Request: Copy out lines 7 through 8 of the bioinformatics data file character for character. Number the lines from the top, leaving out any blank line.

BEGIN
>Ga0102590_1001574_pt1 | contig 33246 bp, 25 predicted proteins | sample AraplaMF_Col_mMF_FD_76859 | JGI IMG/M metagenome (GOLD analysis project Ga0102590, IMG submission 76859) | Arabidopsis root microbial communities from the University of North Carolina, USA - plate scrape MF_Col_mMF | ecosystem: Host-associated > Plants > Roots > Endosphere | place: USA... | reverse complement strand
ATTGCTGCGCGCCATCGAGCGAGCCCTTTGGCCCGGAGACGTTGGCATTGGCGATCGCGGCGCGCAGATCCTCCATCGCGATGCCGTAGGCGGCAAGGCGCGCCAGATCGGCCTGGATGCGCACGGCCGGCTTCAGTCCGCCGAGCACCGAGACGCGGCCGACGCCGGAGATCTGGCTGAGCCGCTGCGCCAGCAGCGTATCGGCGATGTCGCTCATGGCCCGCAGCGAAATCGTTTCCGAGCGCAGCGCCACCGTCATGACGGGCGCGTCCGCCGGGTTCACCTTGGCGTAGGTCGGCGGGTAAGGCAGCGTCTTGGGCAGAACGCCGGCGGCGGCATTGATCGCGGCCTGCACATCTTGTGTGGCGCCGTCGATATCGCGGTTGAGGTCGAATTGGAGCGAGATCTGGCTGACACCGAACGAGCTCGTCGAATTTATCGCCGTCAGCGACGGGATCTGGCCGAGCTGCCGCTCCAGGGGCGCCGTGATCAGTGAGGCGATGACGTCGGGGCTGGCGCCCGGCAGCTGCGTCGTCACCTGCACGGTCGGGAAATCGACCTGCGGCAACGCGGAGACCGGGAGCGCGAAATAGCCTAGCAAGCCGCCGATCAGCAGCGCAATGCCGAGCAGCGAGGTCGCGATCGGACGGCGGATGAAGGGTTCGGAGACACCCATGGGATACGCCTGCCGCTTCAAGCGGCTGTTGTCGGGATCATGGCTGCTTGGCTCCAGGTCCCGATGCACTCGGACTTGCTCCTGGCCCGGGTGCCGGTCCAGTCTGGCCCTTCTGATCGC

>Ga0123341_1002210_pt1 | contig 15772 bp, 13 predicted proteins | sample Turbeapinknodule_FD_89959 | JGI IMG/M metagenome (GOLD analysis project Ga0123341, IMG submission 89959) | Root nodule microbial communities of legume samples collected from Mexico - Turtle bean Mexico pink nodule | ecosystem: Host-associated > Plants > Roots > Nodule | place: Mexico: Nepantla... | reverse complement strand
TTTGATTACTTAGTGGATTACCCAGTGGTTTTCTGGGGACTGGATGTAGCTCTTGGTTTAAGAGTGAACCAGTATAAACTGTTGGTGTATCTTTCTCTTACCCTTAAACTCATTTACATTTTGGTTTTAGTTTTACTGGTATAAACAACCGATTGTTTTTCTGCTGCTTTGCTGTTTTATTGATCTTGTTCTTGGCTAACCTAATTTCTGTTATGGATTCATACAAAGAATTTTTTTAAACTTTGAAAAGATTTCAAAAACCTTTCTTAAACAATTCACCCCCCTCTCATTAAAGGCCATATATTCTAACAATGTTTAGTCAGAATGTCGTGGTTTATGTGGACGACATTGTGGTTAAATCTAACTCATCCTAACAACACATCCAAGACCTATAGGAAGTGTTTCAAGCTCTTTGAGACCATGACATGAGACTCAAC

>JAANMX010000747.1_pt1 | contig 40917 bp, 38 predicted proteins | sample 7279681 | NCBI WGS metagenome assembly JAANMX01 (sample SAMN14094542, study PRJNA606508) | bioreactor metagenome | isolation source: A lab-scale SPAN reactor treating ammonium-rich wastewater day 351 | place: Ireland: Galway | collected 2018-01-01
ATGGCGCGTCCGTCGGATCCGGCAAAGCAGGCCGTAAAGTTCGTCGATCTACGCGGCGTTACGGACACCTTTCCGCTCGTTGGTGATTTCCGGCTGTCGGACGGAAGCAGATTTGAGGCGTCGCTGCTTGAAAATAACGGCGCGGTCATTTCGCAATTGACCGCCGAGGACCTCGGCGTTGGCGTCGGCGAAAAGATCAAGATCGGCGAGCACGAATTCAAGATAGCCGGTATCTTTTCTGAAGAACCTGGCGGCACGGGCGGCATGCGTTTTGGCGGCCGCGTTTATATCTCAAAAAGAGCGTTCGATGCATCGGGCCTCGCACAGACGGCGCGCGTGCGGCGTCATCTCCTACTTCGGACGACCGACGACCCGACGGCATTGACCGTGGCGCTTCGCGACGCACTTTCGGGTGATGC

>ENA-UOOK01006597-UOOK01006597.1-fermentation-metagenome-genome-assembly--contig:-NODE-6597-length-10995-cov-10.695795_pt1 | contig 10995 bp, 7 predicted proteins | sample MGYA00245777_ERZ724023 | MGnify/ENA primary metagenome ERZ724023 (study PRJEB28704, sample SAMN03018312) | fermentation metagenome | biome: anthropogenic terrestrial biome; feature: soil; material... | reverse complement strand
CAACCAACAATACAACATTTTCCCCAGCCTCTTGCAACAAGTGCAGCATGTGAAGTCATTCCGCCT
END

>ENA-UOOK01006597-UOOK01006597.1-fermentation-metagenome-genome-assembly--contig:-NODE-6597-length-10995-cov-10.695795_pt1 | contig 10995 bp, 7 predicted proteins | sample MGYA00245777_ERZ724023 | MGnify/ENA primary metagenome ERZ724023 (study PRJEB28704, sample SAMN03018312) | fermentation metagenome | biome: anthropogenic terrestrial biome; feature: soil; material... | reverse complement strand
CAACCAACAATACAACATTTTCCCCAGCCTCTTGCAACAAGTGCAGCATGTGAAGTCATTCCGCCT